The VFW provides veterans, who faithfully served our country on battlefields, with opportunities to continue serving during peacetime. It also provides a place for combat veterans to associate with people with histories and experiences in common. Most of the people around us — neighbors, fellow workers, and friends — are unable to comprehend the things that some of us went through. We can find no words to communicate to civilians the continuing effect of things we witnessed and endured. At our VFW post, however, we are able to participate in informal peer-to-peer communications, which serve to alleviate some of the effects of the post traumatic stress disorders (PTSD) that have become a simple fact of life for so many of us.
The VFW is doing some proactive things to help counteract the tragic fact that every day an average of 22 veterans finally cave in to pressures and demands and take their life. We are educating veterans on their benefits and getting them hooked up with whatever hospital care they require. In particular, we are supporting the Delta Veterans Group’s program of veteran assistance homeless outreach. The group has only been in existence for a year and already has a track record of supporting veterans in a variety of ways. We are giving them space in the Vet’s Hall to use as an office. Our Vet’s Hall is also available to them on third and fourth Mondays with people on hand to assist veterans in filling out required paperwork in order to file claims for any service-connected disabilities.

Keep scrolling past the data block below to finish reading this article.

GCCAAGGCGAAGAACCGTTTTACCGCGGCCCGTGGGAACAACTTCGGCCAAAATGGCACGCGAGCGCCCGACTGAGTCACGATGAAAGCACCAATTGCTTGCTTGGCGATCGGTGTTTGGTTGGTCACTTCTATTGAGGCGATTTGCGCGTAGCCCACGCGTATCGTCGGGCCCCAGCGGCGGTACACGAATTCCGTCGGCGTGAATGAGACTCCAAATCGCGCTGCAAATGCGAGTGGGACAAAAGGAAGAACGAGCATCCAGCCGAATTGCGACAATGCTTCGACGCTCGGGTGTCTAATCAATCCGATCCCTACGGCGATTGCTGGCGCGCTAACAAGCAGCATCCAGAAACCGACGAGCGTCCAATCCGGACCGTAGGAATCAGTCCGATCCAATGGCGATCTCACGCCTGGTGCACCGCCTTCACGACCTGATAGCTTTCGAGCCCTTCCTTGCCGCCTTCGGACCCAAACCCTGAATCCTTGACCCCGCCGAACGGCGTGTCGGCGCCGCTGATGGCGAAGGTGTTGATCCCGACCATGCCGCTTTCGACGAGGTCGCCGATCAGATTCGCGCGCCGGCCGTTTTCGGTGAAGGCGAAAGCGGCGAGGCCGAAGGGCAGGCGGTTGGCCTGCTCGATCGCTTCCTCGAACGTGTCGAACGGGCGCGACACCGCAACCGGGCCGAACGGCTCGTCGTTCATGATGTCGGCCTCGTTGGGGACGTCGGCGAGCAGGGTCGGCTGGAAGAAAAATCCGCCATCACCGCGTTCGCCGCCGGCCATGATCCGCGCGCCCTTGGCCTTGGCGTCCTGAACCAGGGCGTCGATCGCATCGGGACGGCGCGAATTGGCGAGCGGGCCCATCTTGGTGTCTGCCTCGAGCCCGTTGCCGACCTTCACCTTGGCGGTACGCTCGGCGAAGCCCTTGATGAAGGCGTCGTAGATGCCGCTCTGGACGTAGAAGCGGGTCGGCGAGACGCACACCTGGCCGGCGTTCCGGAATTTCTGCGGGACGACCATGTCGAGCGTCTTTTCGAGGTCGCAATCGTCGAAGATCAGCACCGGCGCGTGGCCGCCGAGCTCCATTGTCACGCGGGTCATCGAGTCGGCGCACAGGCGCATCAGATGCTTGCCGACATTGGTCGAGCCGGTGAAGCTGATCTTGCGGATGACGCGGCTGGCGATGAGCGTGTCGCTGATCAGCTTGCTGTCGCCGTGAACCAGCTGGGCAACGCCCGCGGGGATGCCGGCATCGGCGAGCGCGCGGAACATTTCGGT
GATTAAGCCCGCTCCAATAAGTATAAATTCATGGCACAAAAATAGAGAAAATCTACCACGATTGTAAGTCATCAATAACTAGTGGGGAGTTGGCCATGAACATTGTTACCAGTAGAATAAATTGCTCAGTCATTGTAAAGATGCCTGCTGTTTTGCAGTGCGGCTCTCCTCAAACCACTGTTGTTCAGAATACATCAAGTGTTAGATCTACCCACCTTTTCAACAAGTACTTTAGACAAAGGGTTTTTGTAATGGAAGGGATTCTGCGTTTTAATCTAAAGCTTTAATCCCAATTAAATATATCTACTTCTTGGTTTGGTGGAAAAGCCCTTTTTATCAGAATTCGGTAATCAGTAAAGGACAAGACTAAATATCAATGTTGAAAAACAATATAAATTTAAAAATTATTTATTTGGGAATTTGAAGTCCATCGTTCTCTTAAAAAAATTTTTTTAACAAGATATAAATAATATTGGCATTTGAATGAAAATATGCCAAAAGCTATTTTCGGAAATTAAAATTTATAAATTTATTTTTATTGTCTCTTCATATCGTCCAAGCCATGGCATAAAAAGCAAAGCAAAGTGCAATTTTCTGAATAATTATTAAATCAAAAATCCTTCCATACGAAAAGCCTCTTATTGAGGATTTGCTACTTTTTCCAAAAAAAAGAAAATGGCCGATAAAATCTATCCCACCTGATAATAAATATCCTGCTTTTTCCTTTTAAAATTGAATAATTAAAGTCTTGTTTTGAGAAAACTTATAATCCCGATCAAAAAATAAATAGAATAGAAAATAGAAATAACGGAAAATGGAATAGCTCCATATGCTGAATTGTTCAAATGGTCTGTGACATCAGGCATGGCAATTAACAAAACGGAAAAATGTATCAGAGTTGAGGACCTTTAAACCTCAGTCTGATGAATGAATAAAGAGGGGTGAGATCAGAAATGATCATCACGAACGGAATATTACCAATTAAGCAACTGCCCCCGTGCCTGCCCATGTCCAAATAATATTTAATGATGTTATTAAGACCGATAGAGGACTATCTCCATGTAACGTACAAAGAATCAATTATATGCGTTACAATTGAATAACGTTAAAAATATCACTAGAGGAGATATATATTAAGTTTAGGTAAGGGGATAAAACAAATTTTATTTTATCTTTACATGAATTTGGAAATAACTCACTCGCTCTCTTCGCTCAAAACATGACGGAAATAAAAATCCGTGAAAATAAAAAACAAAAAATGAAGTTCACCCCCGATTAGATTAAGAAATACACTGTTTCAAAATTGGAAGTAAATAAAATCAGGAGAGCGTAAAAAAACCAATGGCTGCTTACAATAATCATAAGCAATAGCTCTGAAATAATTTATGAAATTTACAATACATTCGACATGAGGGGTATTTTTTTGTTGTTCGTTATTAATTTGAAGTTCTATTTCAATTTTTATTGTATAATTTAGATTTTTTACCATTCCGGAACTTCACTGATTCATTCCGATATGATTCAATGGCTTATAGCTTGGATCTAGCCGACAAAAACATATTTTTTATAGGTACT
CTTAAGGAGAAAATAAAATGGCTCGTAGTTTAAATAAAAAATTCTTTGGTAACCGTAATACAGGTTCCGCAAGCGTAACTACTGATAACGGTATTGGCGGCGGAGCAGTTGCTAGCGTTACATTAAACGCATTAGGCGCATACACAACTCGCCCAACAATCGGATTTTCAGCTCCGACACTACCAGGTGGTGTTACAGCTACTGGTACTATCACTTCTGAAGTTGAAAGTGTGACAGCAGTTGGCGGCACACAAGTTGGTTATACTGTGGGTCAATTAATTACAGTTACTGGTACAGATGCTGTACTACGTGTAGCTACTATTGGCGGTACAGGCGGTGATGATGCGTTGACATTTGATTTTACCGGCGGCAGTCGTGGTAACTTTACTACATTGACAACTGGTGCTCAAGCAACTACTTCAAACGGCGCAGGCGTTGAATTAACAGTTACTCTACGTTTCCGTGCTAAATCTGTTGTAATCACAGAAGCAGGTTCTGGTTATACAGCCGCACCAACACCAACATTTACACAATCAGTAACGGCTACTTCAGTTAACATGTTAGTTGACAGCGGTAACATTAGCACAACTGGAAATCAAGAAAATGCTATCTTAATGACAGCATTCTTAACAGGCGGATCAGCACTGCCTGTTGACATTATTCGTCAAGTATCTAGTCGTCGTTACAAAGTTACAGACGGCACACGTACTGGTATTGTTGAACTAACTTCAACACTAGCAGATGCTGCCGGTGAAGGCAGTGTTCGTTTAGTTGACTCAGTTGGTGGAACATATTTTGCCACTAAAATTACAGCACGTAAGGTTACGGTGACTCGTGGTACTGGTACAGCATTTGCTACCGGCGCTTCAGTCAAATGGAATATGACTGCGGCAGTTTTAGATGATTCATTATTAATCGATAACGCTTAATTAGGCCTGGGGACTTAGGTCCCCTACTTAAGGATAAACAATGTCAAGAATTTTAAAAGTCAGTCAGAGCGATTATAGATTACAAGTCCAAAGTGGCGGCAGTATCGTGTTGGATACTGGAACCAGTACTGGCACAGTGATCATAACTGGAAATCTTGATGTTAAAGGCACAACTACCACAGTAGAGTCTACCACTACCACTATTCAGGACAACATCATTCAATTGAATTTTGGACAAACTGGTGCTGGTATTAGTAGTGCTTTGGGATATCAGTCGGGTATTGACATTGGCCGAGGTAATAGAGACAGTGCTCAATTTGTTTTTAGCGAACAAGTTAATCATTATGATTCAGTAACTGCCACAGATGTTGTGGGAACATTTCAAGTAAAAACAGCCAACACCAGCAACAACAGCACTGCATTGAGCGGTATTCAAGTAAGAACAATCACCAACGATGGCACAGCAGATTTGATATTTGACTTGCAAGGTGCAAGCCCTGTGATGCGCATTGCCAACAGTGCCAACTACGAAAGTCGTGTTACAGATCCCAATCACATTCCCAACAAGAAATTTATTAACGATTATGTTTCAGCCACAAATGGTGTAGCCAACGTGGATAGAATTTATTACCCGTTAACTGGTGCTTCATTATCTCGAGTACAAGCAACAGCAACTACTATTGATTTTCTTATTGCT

Post 10789 is also engaged in a number of community service projects. For example, we sponsor a Boy Scouts Troop and the Brentwood Explorer Post 415. We work with the Brentwood Police Activity League (PAL) and the Liberty High School Band. We help at the Annual Blues, Brews, and Barbeques, and sponsor the Cherry Bomb Salon’s annual fundraising Cut-A-Thon. We have provided security for the Diablo Valley Mustang Association’s meeting. When Congressman Frazier brought the Traveling Wall memorial for combatants fallen in the Vietnam War, CHP wanted to charge him what seemed an exorbitant fee for security. When we learned of this, we told him, “Why not let the vets do it?” We provided 24-hour security at no cost, gladly donating our time in honor of the brave men and women whose names are on that wall.